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Honoring my Mother | A garage for old men

At the extended table, propped right smack in the driveway of a former classmate’s plush residence, sat more than 30. The evening is meant as a yule season gathering to plan for their coming anniversary as school batchmates.

In the middle of the whole length of the table, in front of their plates of food, stands a line of bottles consisting of an assortment of red wines, along with their poisons of choice. After all, these are no longer children, nor are they millennials. The reunion’s agendum, a 50-year celebration from secondary school, betrays their ages and senior status, despite the ruckus they are making. Woe to the neighborhood, they might as well be back as the carefree high schoolers that they once were.

As ‘tis the season to be jolly, the scene is now replicated everywhere, as it is likewise a time for reunions. For this motley crew, the occasion marks a pause from all personal commitments, for at least a few hours or so, and a dive headfirst into the welcome whiff of the past, together with former companions, most of whom one had not seen in many years.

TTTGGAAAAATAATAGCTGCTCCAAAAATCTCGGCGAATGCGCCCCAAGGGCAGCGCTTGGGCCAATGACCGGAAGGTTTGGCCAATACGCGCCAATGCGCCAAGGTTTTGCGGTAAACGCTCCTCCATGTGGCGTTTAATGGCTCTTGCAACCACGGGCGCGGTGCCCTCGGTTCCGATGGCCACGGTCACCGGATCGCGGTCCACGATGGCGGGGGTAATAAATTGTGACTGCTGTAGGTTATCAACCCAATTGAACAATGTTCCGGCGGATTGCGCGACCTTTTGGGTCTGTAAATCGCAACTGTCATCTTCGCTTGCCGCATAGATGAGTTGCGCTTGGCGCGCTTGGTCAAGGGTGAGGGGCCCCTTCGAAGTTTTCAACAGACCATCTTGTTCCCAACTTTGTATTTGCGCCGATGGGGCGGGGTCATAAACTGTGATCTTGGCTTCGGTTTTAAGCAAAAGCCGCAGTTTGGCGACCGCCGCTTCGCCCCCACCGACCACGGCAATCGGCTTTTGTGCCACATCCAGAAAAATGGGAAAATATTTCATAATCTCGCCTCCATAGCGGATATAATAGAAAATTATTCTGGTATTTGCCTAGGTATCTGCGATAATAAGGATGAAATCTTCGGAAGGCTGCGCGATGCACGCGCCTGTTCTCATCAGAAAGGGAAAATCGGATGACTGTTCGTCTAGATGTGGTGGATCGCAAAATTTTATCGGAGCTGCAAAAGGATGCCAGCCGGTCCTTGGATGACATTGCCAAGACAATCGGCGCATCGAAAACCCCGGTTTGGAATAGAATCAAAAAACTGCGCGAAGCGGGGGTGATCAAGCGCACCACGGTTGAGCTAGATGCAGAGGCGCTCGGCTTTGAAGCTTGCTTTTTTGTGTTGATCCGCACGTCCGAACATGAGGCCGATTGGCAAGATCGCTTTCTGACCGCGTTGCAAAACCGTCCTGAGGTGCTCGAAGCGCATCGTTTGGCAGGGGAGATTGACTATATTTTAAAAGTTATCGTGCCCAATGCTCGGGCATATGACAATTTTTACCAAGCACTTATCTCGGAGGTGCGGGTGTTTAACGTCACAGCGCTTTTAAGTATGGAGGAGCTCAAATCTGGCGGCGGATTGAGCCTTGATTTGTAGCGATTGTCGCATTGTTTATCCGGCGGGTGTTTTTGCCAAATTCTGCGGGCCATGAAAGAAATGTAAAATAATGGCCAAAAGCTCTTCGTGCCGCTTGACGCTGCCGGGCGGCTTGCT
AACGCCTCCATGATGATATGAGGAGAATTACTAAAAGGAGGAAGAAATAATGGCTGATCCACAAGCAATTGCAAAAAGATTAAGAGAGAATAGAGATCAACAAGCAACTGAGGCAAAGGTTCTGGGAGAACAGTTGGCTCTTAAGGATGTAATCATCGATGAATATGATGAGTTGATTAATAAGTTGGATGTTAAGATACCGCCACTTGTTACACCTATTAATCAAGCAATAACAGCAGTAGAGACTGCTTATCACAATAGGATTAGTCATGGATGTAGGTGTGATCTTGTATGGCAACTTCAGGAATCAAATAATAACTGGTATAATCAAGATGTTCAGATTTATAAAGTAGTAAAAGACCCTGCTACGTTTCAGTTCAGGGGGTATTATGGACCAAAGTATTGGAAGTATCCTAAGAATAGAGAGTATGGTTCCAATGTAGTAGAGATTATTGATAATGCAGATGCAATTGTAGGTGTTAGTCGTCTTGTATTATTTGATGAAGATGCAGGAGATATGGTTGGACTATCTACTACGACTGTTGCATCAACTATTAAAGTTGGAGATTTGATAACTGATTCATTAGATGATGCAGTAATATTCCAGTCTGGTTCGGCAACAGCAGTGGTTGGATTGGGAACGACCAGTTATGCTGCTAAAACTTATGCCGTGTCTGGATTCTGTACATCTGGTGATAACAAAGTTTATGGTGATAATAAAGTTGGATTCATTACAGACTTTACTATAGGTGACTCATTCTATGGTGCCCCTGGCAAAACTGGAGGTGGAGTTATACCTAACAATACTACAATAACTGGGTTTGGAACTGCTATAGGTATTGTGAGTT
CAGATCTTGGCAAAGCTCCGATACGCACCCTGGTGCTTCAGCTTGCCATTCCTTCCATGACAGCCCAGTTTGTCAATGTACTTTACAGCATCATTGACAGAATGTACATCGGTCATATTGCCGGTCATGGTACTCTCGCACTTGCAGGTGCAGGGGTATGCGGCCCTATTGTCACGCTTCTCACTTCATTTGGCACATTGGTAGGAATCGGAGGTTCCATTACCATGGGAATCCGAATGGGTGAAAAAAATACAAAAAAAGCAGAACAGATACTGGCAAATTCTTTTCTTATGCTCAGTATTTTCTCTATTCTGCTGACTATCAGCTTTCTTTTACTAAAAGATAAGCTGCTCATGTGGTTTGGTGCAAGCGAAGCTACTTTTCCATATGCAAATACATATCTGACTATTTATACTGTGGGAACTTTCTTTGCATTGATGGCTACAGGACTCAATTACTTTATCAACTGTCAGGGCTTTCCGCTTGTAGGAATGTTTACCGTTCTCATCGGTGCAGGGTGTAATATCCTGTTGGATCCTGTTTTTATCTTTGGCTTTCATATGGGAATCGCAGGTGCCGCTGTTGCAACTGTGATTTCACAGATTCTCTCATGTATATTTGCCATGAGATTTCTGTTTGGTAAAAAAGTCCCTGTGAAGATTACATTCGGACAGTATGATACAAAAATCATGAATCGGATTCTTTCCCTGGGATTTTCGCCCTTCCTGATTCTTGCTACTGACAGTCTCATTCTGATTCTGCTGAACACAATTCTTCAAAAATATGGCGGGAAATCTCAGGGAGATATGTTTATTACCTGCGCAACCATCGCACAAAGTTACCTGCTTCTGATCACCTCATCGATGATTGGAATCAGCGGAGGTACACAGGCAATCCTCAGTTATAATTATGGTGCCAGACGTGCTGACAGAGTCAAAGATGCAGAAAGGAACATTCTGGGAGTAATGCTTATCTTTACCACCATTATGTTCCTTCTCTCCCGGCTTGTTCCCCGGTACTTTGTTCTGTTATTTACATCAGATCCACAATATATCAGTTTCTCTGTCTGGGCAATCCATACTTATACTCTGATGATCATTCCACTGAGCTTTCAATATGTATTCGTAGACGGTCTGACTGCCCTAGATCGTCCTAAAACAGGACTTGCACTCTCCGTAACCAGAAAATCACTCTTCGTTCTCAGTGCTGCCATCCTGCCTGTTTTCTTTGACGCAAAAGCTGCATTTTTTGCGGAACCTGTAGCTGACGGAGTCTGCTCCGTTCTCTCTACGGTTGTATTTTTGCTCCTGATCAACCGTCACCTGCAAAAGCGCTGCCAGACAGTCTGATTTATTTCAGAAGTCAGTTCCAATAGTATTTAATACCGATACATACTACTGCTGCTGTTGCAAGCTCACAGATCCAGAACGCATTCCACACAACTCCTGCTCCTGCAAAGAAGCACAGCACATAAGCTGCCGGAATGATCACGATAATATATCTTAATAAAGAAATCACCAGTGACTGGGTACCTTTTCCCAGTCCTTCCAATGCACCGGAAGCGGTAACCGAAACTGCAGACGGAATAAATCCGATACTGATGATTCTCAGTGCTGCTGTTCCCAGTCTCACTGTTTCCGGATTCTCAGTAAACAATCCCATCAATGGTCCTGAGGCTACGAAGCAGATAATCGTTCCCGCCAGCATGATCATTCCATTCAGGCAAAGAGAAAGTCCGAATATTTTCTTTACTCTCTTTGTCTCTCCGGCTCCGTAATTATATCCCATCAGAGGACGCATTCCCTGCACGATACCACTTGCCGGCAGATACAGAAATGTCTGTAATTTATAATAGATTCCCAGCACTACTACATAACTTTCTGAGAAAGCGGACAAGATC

Their tales are of course, general issue and predictable, like those that come forth from the mouths of knights of yore, briefly home from battle. There’s the usual mix of bittersweet, happy and rowdy recollections, of tall tales mostly conquest-laden, and accounts of present-day statuses.

However, one needs only to look beyond all these and appreciate the poignancy behind them. Hear ye, all of these present were once united in youth, until all had gone their separate ways into the real world, had success and failure as constant companions, and endured countless trials here and abroad. The youth of wild abandon may be gone, but they are still here, and that is what matters most this evening.

This meeting at the long table (which should have aptly been round) might as well act as one of those much-needed pauses from life’s continuing battles. Aside from it being deservedly a feast, it becomes many things. A call for celebration of camaraderie and life, honoring fallen companions, and more important, a common sharing of each other’s journey. Hopefully next year, more will come home. May their numbers increase.

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